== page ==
Further testing is optional, and consists of PCR testing by a variety of primers and then by nucleic acid sequencing.
If a non-Borrelia spirochete is seen, it will be reoorted as such.
---What I specifically mean is that the lab has tested people who do not have Lyme and they never got a positive culture from any of them. In other words, if a patient has a positive culture, it is real, and not a contaminant etc. Therefore a positive culture cannot be dismissed, just as, for example, one would not ignore a positive culture of meningococcus on a spinal tap.
In other words, this data indicates that a doc should not dismiss a positive culture. It is real.
Tytärtäni puri punkki, ja hänen igm -arvonsa oli ensin kuukauden kuluttua puremasta 11 ja kahden kuukauden kuluttua 12, mikä on raja-arvo. Sormi kipeä ja pureman ympärille tuli pieni, borrelioosin kannalta epätyypillinen ihottuma, joka hävisi muutamassa viikossa. Terveyskeskuslääkärin kanssa pitäisi jäädä seuraamaan tilannetta ja odotella, paraneeko sormi itsestään. Yritin kysellä, eikö voisi tehdä toisenlaisia laboratoriotutkimuksia, mutta hänen mielestään se ei ole tarpeen. Olisiko mahdollista, että tyttären hengitettävä kortisonivalmiste, jota hän käyttää lievään astmaan, sotkisi hänen tutkimustuloksiaan?
Kun kerran tytöllä on särkyjä, pitäisi asia mielestäni tutkia tarkemmin, vaikkeivat raja-arvot ylitykään. Mistähän tuollainen raja-arvotulos voisi johtua? Myös reumavasta-aineet tutkittiin, mutta niissä ei näkynyt mitään poikkeavaa.
Eli nyt täytyisi löytää borrelioosiin perehtynyt lääkäri mieluiten pääkaupunkiseudulta. Ainoa, jonka itse tiedän, on Ville Valtonen, jonka seuraava vapaa aika on 12.1., eli liian myöhään. Umpimähkään en haluaisi mennä lääkäriin, olen kuullut paljon kertomuksia siitä, kuinka huonosti sisätautien erikoislääkäritkin tuntevat tautia. Toivoisin, että ei tarvitsi käydä kovin monilla lääkäreillä ja että saisimme pian oikean diagnoosin.
IgG; P83/100, P58, P39, P30, OspC, P17, P66, ja OspA.
IgM; P83/100, P58, OspA, P30, OspC, P17 tai P41.
Sen lisäksi tulee poissulkea esim. syfiliksen, leptospiroosin jne mahdollisuus.
Biomed Environ Sci. 2010 Oct;23(5):341-9.
Interpretation criteria for standardized Western blot for the predominant species of Borrelia burgdorferi sensu lato in China.
Jiang Y, Hou XX, Geng Z, Hao Q, Wan KL.
State Key Laboratory for Infectious Diseases Prevention and Control, National Institute of Communicable Disease Control & Prevention, Chinese Center of Disease Control & Prevention, Beijing 102206, China.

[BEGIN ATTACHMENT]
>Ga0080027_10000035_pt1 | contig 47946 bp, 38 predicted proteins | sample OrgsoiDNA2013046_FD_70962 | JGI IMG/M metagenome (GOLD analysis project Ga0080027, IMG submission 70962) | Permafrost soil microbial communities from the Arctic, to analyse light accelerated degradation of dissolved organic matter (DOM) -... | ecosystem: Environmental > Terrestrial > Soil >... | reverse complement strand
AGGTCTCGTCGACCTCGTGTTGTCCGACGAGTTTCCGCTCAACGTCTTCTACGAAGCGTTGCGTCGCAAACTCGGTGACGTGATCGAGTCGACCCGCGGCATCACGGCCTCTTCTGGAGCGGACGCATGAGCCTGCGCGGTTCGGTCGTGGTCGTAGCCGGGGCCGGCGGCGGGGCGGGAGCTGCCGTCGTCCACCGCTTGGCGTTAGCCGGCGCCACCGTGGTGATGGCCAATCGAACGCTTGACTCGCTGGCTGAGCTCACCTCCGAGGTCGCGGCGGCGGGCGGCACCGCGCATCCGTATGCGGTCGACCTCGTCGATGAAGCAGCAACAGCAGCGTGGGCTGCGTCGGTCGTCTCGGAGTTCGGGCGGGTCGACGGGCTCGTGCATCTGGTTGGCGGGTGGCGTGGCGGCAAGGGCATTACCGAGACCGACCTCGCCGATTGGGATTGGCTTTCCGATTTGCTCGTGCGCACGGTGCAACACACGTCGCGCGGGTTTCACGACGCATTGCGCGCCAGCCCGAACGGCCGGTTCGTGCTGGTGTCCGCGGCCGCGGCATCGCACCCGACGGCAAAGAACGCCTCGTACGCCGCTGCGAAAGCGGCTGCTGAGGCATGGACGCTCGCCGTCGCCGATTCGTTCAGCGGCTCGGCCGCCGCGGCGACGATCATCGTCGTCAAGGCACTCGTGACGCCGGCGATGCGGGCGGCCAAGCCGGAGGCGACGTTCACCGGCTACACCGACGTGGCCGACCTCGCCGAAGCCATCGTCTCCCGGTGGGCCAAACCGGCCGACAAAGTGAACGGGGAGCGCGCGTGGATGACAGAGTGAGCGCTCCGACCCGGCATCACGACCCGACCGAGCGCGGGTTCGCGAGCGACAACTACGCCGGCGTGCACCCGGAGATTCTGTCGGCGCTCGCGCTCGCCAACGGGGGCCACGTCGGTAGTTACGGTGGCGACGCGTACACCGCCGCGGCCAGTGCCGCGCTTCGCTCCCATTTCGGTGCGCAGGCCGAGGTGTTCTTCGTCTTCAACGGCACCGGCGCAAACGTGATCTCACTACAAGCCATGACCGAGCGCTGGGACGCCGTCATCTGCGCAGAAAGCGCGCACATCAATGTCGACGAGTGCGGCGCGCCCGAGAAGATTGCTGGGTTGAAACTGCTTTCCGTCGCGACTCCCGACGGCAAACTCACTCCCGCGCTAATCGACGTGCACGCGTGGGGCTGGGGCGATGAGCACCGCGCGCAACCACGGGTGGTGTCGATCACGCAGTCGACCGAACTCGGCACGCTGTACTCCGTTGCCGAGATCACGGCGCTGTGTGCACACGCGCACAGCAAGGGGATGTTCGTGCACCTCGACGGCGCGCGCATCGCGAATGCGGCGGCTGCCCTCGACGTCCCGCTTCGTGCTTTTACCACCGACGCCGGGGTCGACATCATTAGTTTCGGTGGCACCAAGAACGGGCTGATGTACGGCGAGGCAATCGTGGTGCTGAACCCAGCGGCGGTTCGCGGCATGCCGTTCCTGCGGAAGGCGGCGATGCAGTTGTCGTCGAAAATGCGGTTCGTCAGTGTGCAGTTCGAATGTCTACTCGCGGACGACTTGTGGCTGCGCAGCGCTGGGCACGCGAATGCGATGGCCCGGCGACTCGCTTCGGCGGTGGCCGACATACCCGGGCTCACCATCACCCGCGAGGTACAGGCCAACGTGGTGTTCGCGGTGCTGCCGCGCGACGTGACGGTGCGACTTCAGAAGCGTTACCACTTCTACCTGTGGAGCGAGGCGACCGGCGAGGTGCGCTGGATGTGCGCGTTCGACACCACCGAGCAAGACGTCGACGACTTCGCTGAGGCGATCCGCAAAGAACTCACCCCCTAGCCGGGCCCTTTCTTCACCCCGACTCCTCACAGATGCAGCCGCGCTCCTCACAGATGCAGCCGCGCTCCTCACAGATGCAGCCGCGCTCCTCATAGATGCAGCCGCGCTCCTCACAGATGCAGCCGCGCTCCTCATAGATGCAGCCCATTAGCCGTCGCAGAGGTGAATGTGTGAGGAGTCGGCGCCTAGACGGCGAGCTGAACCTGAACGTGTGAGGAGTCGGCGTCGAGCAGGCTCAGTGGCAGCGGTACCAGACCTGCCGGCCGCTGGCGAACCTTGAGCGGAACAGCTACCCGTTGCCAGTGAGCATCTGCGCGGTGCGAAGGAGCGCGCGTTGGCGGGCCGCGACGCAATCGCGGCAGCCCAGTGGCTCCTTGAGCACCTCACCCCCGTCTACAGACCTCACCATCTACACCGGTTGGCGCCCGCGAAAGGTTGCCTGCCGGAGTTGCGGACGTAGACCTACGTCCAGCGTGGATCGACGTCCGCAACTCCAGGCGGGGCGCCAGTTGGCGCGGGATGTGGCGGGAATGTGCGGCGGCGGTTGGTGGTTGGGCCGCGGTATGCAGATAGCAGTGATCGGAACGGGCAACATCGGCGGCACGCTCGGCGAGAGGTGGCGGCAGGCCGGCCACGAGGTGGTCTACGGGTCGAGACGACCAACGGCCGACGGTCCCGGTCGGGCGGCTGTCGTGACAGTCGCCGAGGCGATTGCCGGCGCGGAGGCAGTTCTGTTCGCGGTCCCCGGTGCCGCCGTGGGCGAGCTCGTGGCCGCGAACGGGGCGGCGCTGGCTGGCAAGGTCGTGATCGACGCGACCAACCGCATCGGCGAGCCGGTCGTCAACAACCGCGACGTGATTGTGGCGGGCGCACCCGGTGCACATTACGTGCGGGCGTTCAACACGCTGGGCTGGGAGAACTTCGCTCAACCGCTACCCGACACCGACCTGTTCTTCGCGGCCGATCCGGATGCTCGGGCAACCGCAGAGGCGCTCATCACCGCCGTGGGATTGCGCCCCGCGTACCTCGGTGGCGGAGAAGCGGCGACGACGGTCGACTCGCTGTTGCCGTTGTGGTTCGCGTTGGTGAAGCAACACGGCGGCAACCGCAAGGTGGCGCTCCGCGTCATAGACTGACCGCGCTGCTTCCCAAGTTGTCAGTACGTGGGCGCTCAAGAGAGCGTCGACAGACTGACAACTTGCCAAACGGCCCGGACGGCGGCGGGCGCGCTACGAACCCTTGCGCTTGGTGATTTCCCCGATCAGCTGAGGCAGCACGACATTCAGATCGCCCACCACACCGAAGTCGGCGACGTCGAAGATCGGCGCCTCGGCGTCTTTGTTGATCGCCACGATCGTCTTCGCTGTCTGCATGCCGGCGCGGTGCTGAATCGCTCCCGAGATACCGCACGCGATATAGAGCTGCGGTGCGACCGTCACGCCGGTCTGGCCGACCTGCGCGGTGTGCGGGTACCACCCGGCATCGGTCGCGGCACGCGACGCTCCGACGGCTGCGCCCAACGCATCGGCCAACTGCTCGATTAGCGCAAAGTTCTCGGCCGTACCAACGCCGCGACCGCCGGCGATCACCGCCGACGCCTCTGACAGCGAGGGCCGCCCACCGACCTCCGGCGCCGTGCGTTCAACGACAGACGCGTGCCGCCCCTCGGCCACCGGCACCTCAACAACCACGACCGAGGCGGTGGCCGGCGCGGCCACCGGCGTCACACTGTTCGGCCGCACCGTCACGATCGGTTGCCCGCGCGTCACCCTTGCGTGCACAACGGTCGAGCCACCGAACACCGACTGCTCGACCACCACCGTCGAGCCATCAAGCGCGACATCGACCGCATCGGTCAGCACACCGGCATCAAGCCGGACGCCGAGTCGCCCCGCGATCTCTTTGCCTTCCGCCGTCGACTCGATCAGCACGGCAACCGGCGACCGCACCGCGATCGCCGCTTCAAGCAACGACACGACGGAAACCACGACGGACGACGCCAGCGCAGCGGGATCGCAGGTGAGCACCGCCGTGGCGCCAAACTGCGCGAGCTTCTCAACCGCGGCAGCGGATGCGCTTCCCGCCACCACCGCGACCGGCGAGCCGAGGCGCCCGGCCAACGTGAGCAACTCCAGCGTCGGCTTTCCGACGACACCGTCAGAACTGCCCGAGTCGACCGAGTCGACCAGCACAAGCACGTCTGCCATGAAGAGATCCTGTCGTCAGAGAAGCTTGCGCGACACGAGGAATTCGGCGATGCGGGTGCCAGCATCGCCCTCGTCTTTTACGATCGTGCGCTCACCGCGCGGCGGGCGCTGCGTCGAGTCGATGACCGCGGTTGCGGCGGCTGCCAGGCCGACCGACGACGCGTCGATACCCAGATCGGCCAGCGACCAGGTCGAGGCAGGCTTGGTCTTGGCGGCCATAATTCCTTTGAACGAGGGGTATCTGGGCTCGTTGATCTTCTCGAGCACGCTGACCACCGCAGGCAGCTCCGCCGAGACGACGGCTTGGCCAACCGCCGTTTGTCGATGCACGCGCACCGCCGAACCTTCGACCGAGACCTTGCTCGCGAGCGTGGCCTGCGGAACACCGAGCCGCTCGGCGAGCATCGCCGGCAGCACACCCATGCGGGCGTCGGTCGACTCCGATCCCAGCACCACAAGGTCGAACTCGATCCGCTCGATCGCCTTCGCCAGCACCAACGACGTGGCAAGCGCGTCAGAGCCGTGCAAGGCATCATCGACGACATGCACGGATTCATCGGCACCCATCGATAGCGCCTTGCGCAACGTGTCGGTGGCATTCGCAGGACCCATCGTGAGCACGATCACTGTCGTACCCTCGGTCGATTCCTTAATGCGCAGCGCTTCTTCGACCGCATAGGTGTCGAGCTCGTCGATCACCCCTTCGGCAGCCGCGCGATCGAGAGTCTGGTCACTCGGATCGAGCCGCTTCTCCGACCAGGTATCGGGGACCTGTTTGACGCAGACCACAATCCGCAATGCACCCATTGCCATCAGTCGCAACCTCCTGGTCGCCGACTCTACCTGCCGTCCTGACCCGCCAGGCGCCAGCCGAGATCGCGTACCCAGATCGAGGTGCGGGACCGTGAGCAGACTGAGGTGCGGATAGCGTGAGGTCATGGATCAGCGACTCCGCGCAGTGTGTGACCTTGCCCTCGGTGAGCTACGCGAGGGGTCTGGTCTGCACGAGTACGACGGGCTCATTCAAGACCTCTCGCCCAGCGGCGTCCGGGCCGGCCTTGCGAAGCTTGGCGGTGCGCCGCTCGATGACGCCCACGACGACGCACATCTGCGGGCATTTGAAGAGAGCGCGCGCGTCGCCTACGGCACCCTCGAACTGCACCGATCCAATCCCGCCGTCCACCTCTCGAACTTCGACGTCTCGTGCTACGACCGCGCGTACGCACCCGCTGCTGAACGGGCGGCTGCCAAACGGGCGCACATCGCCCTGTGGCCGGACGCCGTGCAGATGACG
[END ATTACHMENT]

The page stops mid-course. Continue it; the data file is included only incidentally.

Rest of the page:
Western blotting (WB; immunoblotting) is a widely used tool for the serodiagnosis of Lyme borreliosis (LB), but so far, no generally accepted criteria for its performance and interpretation have been established in China. The present study was designed to determine the criteria for standardized Western blot for the predominant species of Borrelia burgdorferi sensu lato in China, in which WB was produced with strain PD₉₁ as the representative strain attributed to predominant genospecies Borrelia garinii of Borrelia burgdorferi sensu lato.
Approximately 13 bands between 14 and 100 kD were differentiated for strain PD₉₁ by using Gel-Pro analysis software. In a study with 631 serum samples (taken from 127 patients with Lyme borreliosis and 504 controls), all observed bands were documented. To establish criteria for a positive WB result for strain PD₉₁, receiver operating characteristic (ROC) curves were used.
The following interpretation criteria were recommended: for IgG, at least one band of P83/100, P58, P39, P30, OspC, P17, P66, and OspA; for IgM, at least one band of P83/100, P58, OspA, P30, OspC, P17 or P41. In addition, syphilis, leptospirosis and other related diseases should be excluded when the positive band is P41 in IgM. For IgG criteria, the sensitivity is 73.2%, the specificity is 99.4% and Youden index is 0.726; for IgM criteria, the sensitivity is 50.6%, the specificity is 93.1% and Youden index is 0.437.
Standardization of WB assays is necessary for comparison of results from different laboratories. Moreover, the criteria of other genospecies of Borrelia burgdorferi sensu lato should be determined in the future to complete the criteria of WB for the diagnosis of the Lyme disease in China.
Copyright © 2010 The Editorial Board of Biomedical and Environmental Sciences. Published by Elsevier B.V. All rights reserved.
Monien sairastuneiden kohdalla Suomessa tehty testi on ollut positiivinen vasta useiden mittausten jälkeen
tai vasta tarkemmassa immunoblottauksessa (Western blot)